- Eddie Harrison
- 22 August 2018
This article is from 2018
A bleak future without the NHS takes a toll on a young couple's relationship
The NHS is universally agreed to be a good thing; politicians fall over themselves to indicate that their party is the one that has the future of the NHS at heart. But what would life be like without it? Orange Skies Theatre offers up In Addition as an answer; if the prospect of a polemic leaves audiences cold, it's worth noting that this play explores the personal issues involved with real skill.
Sheyna (Rachel Elizabeth Coleman) and Ben (Tom Mason) are a couple facing up to a number of issues after two years of marriage. These include eczema, insomnia, expectations expressed by their aging parents, unscrupulous employers with dubious short-term contracts and many other familiar maladies of the 21st century. A night-out is interrupted by news that their flat has been broken into, and a laptop stolen. This brief incursion sets up a domino effect of bad luck that puts a strain on their relationship; the cost of dealing with various health issues is intertwined with the survival of the couple's relationship.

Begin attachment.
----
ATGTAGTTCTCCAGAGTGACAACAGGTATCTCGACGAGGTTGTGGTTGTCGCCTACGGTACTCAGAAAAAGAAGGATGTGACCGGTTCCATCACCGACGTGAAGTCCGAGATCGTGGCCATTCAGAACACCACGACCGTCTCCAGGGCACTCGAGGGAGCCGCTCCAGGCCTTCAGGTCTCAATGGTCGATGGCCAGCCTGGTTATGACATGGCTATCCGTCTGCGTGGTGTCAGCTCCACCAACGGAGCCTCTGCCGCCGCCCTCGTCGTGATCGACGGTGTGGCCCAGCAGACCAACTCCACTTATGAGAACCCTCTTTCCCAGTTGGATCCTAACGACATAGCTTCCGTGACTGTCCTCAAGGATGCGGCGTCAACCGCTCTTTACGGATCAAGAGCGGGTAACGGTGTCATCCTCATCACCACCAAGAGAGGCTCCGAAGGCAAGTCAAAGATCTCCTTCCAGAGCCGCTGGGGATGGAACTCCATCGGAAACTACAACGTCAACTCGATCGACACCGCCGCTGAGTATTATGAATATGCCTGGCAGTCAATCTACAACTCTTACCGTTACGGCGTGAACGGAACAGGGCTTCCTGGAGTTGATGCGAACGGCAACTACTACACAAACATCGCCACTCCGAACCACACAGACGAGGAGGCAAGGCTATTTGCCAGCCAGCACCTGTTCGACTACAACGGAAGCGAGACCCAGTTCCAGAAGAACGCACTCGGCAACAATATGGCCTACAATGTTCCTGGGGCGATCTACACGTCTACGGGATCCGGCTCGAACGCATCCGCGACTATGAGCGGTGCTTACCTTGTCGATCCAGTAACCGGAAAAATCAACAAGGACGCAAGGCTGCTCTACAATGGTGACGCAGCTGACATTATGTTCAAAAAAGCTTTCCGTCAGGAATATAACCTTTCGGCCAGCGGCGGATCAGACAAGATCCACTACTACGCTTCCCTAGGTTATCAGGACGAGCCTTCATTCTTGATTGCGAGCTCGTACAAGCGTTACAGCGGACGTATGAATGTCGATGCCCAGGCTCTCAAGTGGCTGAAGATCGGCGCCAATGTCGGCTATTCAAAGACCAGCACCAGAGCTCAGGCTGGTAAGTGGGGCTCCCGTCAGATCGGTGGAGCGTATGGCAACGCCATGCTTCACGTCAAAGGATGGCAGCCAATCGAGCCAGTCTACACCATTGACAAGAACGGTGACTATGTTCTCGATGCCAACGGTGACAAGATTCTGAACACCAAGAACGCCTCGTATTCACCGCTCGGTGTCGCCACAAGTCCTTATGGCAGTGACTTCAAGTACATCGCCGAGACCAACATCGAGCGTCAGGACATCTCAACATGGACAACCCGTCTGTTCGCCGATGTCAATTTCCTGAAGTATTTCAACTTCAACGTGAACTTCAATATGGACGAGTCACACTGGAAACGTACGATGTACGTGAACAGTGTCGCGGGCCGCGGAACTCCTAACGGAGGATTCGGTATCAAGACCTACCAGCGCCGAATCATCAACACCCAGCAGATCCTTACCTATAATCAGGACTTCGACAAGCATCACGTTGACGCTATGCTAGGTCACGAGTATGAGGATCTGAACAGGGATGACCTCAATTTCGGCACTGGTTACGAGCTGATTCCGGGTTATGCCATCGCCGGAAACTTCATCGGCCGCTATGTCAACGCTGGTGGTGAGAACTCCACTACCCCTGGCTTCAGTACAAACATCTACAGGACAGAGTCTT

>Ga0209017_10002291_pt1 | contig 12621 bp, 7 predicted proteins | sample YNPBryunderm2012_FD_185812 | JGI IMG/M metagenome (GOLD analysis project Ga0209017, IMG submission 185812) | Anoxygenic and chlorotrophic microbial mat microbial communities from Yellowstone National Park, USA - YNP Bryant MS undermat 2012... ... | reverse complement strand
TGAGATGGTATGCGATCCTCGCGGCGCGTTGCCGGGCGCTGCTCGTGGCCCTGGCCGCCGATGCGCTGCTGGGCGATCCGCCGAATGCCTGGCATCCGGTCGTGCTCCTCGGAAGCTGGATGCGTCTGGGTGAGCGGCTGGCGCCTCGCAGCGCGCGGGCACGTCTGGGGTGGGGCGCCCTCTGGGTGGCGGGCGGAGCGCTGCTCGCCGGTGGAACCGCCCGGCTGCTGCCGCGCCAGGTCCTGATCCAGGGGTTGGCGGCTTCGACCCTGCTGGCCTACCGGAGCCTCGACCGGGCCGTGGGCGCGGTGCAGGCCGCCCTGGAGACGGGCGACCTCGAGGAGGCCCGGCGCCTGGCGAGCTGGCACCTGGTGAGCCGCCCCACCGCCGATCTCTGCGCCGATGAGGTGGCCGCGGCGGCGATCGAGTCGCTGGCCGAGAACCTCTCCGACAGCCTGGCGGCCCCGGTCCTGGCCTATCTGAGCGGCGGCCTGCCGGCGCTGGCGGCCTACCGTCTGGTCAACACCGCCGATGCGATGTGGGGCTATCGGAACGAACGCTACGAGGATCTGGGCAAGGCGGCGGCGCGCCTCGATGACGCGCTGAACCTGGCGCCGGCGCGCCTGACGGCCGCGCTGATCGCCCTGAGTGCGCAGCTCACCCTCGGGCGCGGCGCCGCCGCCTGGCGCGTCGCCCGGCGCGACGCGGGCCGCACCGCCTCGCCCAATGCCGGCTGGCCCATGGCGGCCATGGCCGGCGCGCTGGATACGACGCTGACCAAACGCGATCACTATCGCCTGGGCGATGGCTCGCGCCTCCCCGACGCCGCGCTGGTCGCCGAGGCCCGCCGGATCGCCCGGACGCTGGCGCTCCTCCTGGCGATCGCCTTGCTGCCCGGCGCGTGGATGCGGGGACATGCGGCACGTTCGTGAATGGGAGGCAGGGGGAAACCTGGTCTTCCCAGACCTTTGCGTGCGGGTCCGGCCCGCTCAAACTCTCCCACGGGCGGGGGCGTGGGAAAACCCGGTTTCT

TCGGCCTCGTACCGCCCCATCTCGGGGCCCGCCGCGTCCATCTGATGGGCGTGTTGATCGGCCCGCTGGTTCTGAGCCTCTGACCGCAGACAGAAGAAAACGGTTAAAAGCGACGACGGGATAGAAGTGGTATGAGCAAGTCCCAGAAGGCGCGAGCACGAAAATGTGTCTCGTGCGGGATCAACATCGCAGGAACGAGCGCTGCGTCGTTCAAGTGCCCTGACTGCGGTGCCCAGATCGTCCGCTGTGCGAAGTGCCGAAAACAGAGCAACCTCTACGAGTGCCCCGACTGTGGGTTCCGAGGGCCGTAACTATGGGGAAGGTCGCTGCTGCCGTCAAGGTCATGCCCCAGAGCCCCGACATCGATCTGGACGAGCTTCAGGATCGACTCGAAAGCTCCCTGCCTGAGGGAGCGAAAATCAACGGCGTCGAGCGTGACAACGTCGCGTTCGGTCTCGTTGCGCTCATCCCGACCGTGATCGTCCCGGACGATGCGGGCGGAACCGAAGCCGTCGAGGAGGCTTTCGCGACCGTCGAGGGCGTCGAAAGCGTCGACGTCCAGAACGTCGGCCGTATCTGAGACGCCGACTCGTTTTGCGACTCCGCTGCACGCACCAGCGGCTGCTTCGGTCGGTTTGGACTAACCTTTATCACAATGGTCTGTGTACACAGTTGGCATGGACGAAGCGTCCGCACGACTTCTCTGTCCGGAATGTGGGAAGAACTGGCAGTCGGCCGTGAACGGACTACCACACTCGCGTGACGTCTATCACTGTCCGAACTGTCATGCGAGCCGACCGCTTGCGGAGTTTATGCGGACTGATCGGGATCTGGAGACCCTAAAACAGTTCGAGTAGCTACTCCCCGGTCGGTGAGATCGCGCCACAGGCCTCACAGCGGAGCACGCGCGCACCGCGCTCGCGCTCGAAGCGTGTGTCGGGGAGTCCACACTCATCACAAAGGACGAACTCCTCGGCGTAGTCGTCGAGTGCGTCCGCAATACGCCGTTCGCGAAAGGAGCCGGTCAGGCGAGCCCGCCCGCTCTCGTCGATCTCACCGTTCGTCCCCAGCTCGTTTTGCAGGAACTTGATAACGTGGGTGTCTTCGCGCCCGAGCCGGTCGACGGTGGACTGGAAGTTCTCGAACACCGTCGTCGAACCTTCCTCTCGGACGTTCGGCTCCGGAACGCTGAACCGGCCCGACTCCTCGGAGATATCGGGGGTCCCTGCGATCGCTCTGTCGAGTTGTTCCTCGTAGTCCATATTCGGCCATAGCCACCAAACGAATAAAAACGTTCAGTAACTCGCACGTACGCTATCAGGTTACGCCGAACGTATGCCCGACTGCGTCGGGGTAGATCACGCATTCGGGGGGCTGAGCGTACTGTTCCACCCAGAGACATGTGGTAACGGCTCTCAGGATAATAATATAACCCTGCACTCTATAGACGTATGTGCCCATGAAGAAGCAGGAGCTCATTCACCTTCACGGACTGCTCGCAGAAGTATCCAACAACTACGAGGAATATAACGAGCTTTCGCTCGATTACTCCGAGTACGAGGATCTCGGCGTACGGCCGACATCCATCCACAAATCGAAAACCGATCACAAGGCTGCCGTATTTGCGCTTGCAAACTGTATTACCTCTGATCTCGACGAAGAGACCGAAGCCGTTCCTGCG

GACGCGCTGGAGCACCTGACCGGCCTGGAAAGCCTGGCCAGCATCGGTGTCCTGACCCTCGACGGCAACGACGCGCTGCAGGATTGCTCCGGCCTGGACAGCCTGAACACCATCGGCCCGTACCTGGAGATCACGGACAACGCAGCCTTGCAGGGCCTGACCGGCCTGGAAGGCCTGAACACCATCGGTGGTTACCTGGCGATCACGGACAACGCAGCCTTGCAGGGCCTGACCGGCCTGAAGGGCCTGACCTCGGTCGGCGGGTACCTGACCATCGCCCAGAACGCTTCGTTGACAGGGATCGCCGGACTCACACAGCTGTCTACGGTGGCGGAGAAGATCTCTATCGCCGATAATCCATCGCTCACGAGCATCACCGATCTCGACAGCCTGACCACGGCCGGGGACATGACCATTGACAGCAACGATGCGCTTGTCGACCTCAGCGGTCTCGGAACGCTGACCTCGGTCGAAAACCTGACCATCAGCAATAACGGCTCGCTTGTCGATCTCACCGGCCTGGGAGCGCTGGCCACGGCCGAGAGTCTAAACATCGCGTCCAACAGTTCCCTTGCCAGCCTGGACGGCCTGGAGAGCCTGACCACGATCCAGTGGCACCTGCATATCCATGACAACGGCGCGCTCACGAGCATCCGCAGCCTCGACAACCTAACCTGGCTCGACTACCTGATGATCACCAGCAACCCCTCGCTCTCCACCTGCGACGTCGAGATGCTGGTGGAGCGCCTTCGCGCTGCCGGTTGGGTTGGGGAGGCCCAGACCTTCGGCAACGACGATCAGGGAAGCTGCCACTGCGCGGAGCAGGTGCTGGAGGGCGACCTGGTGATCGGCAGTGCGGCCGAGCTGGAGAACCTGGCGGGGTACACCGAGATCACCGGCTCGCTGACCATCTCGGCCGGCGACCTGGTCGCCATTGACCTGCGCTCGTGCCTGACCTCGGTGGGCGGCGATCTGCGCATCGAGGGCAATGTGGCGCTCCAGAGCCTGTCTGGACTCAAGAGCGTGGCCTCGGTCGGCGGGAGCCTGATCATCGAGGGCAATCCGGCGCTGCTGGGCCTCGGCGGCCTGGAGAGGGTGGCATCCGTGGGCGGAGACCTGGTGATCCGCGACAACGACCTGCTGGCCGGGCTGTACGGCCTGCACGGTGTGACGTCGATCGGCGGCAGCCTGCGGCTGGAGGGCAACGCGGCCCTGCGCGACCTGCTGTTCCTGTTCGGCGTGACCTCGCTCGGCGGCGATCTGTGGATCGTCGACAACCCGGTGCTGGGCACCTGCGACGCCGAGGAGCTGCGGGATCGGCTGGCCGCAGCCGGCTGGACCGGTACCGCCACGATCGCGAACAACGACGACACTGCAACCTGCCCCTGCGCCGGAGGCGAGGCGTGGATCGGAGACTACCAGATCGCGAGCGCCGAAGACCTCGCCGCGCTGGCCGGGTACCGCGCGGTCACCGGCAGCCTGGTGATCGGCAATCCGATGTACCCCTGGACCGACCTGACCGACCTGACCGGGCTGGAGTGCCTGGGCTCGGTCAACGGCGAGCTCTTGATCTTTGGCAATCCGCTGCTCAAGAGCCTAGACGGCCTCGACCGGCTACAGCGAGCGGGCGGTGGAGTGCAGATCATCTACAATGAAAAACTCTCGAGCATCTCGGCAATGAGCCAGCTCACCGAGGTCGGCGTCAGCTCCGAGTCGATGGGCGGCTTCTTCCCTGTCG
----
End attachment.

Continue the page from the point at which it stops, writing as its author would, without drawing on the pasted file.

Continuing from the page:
Director Daisy Minto's play is set in a future where healthcare is monitored and paid-for by chip and pin cards; this isn't a world where things have changed for the better. In Addition spends a lot of time building up the realities of Sheyna and Ben's coal-face existence to make it clear why their reluctance to use their card and consequent neglect of themselves, might come about. A sub-plot about Ben's work as a video-editor for a wayward You-Tube blogger also feels of-the-moment for 2018, and fits in with the theme of systematic abuse.
In Addition isn't a barrel of laughs; it's bleak, painful to watch, and ends without much hope. But it's also powerful, empathetic and angry; this isn't a soft option as an early-morning fringe entertainment, but it's a worthwhile one.
Underbelly Iron Belly, until 26 Aug, 10.50am, £9-10, (£8-9).